The Making of Might-Have-Beens: Effects of Free Will Belief on Counterfactual Thinking

Jessica L. Alquist, Sarah E. Ainsworth, Roy F. Baumeister, Michael Daly, Tyler F. Stillman

Research output: Contribution to journalArticle

22 Scopus citations

Abstract

Counterfactual thoughts are based on the assumption that one situation could result in multiple possible outcomes. This assumption underlies most theories of free will and contradicts deterministic views that there is only one possible outcome of any situation. Three studies tested the hypothesis that stronger belief in free will would lead to more counterfactual thinking. Experimental manipulations (Studies 1-2) and a measure (Studies 3-4) of belief in free will were linked to increased counterfactual thinking in response to autobiographical (Studies 1, 3, and 4) and hypothetical (Study 2) events. Belief in free will also predicted the kind of counterfactuals generated. Belief in free will was associated with an increase in the generation of self and upward counterfactuals, which have been shown to be particularly useful for learning. These findings fit the view that belief in free will is promoted by societies because it facilitates learning and culturally valued change.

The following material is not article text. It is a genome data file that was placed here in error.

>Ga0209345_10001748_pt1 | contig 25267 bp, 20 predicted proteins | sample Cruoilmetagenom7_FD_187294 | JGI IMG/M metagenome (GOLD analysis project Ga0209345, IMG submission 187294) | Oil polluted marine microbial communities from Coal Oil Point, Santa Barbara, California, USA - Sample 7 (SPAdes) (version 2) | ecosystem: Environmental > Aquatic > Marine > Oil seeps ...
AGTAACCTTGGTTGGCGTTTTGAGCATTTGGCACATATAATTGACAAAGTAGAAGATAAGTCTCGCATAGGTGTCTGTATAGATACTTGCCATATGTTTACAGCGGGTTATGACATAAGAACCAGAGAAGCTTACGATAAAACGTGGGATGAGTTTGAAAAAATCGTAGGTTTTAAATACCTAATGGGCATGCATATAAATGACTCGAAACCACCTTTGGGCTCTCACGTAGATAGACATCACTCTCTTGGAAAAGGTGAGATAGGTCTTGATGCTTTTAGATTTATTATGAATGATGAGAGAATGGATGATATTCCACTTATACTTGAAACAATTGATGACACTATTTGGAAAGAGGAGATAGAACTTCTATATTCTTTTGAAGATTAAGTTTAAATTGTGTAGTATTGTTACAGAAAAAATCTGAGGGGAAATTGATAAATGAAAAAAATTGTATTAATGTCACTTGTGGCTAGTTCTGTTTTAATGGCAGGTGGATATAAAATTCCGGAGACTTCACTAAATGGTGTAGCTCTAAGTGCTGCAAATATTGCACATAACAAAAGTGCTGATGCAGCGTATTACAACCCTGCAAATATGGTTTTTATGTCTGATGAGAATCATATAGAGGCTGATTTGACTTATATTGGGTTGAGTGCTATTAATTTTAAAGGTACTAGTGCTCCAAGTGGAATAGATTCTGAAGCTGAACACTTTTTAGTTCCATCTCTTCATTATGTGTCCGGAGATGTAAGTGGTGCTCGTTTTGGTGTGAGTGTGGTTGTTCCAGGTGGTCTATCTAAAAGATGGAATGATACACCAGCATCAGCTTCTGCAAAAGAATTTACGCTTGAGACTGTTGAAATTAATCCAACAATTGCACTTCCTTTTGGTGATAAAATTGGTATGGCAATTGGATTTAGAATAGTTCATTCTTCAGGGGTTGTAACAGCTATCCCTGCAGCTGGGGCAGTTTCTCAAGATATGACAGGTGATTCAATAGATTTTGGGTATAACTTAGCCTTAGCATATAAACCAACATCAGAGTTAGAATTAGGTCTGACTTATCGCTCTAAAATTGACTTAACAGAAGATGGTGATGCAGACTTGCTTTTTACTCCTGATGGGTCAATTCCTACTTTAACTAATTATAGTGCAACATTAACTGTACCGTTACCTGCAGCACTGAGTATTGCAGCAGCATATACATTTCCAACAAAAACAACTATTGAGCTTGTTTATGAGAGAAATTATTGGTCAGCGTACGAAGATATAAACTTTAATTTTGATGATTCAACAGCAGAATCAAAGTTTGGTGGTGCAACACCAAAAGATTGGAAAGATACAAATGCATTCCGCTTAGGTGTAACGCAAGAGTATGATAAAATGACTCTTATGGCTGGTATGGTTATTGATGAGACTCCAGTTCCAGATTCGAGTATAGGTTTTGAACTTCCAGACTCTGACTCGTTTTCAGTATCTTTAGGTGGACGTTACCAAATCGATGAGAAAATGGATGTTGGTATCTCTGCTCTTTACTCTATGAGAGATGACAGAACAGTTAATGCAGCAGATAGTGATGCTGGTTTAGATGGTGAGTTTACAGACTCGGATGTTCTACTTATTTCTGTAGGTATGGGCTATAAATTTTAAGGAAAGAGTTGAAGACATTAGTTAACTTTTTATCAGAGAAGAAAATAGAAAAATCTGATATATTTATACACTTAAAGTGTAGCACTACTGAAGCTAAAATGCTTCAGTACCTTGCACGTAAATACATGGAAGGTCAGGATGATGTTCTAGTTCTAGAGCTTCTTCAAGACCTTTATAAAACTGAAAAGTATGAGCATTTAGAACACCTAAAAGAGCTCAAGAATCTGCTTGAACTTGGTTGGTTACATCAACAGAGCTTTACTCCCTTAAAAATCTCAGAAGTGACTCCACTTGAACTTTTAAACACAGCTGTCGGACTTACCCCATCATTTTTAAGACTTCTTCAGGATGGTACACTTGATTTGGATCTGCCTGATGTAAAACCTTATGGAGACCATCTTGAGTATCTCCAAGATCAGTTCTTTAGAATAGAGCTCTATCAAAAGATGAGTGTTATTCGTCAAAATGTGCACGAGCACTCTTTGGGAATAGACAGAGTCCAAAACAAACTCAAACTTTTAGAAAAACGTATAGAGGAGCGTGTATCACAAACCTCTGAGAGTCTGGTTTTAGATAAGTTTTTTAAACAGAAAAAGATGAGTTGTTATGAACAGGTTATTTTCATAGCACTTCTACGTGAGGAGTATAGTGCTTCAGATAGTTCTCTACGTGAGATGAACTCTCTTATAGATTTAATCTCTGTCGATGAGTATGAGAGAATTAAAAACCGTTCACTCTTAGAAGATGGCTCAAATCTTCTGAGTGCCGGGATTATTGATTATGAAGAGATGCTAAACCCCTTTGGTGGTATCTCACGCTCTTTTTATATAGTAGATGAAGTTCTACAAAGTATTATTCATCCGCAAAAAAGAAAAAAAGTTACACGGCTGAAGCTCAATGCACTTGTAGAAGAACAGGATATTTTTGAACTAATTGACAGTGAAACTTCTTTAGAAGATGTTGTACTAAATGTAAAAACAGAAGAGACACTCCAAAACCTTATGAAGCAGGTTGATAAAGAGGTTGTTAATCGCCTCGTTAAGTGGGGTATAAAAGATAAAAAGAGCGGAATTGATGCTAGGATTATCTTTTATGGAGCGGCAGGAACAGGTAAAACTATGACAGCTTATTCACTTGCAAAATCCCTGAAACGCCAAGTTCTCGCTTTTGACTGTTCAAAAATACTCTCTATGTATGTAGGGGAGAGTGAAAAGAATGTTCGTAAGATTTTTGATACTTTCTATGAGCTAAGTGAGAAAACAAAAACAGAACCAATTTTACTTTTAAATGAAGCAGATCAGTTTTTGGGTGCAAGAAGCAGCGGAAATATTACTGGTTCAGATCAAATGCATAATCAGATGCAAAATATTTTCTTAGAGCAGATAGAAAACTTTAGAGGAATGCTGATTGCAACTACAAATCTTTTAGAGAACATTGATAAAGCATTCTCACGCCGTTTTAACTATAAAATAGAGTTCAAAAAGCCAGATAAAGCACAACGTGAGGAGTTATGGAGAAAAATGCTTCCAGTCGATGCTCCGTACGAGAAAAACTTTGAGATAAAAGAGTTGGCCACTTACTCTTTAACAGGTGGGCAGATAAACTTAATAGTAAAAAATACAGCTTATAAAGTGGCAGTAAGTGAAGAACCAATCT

Original languageEnglish
Pages (from-to)268-283
Number of pages16
JournalPersonality and Social Psychology Bulletin
Volume41
Issue number2
DOIs
StatePublished - Feb 17 2015

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Keywords

  • beliefs
  • counterfactual thinking
  • free will
  • learning

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